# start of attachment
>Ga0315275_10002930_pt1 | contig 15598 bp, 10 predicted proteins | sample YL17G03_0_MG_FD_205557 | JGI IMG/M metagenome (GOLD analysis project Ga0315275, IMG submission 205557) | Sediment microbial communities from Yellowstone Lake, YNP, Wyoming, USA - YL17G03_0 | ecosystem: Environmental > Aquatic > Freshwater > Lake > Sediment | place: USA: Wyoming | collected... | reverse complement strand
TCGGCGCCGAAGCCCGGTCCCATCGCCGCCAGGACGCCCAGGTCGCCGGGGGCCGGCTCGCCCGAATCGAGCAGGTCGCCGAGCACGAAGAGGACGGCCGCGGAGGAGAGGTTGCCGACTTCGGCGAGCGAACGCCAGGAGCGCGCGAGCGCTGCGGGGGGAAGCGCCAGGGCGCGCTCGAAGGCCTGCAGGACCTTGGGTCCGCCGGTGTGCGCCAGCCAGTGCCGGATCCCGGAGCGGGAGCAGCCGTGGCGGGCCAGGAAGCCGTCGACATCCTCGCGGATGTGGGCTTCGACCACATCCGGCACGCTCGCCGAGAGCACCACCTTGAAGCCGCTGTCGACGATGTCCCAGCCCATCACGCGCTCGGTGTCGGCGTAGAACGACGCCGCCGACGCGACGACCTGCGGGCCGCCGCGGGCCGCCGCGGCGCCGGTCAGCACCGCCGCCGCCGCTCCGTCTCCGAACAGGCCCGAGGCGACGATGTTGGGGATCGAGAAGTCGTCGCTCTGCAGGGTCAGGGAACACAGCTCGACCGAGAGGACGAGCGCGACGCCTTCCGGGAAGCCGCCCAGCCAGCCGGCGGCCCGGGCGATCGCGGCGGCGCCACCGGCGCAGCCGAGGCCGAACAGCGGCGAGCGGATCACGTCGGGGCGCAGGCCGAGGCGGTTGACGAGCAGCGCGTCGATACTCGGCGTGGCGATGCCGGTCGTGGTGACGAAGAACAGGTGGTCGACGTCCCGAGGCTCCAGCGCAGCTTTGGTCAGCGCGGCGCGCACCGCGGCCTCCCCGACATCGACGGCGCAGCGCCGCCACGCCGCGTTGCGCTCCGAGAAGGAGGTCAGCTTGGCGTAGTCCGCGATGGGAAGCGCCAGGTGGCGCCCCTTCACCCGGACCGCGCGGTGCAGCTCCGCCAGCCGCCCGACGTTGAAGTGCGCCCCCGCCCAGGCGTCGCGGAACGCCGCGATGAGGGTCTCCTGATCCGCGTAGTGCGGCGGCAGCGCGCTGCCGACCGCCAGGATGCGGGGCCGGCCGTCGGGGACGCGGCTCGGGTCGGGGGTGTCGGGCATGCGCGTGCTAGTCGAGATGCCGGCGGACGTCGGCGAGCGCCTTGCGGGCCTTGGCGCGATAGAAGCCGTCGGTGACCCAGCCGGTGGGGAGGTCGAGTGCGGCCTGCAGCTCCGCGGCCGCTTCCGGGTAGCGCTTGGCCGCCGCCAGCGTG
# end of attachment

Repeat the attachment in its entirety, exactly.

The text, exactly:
>Ga0315275_10002930_pt1 | contig 15598 bp, 10 predicted proteins | sample YL17G03_0_MG_FD_205557 | JGI IMG/M metagenome (GOLD analysis project Ga0315275, IMG submission 205557) | Sediment microbial communities from Yellowstone Lake, YNP, Wyoming, USA - YL17G03_0 | ecosystem: Environmental > Aquatic > Freshwater > Lake > Sediment | place: USA: Wyoming | collected... | reverse complement strand
TCGGCGCCGAAGCCCGGTCCCATCGCCGCCAGGACGCCCAGGTCGCCGGGGGCCGGCTCGCCCGAATCGAGCAGGTCGCCGAGCACGAAGAGGACGGCCGCGGAGGAGAGGTTGCCGACTTCGGCGAGCGAACGCCAGGAGCGCGCGAGCGCTGCGGGGGGAAGCGCCAGGGCGCGCTCGAAGGCCTGCAGGACCTTGGGTCCGCCGGTGTGCGCCAGCCAGTGCCGGATCCCGGAGCGGGAGCAGCCGTGGCGGGCCAGGAAGCCGTCGACATCCTCGCGGATGTGGGCTTCGACCACATCCGGCACGCTCGCCGAGAGCACCACCTTGAAGCCGCTGTCGACGATGTCCCAGCCCATCACGCGCTCGGTGTCGGCGTAGAACGACGCCGCCGACGCGACGACCTGCGGGCCGCCGCGGGCCGCCGCGGCGCCGGTCAGCACCGCCGCCGCCGCTCCGTCTCCGAACAGGCCCGAGGCGACGATGTTGGGGATCGAGAAGTCGTCGCTCTGCAGGGTCAGGGAACACAGCTCGACCGAGAGGACGAGCGCGACGCCTTCCGGGAAGCCGCCCAGCCAGCCGGCGGCCCGGGCGATCGCGGCGGCGCCACCGGCGCAGCCGAGGCCGAACAGCGGCGAGCGGATCACGTCGGGGCGCAGGCCGAGGCGGTTGACGAGCAGCGCGTCGATACTCGGCGTGGCGATGCCGGTCGTGGTGACGAAGAACAGGTGGTCGACGTCCCGAGGCTCCAGCGCAGCTTTGGTCAGCGCGGCGCGCACCGCGGCCTCCCCGACATCGACGGCGCAGCGCCGCCACGCCGCGTTGCGCTCCGAGAAGGAGGTCAGCTTGGCGTAGTCCGCGATGGGAAGCGCCAGGTGGCGCCCCTTCACCCGGACCGCGCGGTGCAGCTCCGCCAGCCGCCCGACGTTGAAGTGCGCCCCCGCCCAGGCGTCGCGGAACGCCGCGATGAGGGTCTCCTGATCCGCGTAGTGCGGCGGCAGCGCGCTGCCGACCGCCAGGATGCGGGGCCGGCCGTCGGGGACGCGGCTCGGGTCGGGGGTGTCGGGCATGCGCGTGCTAGTCGAGATGCCGGCGGACGTCGGCGAGCGCCTTGCGGGCCTTGGCGCGATAGAAGCCGTCGGTGACCCAGCCGGTGGGGAGGTCGAGTGCGGCCTGCAGCTCCGCGGCCGCTTCCGGGTAGCGCTTGGCCGCCGCCAGCGTG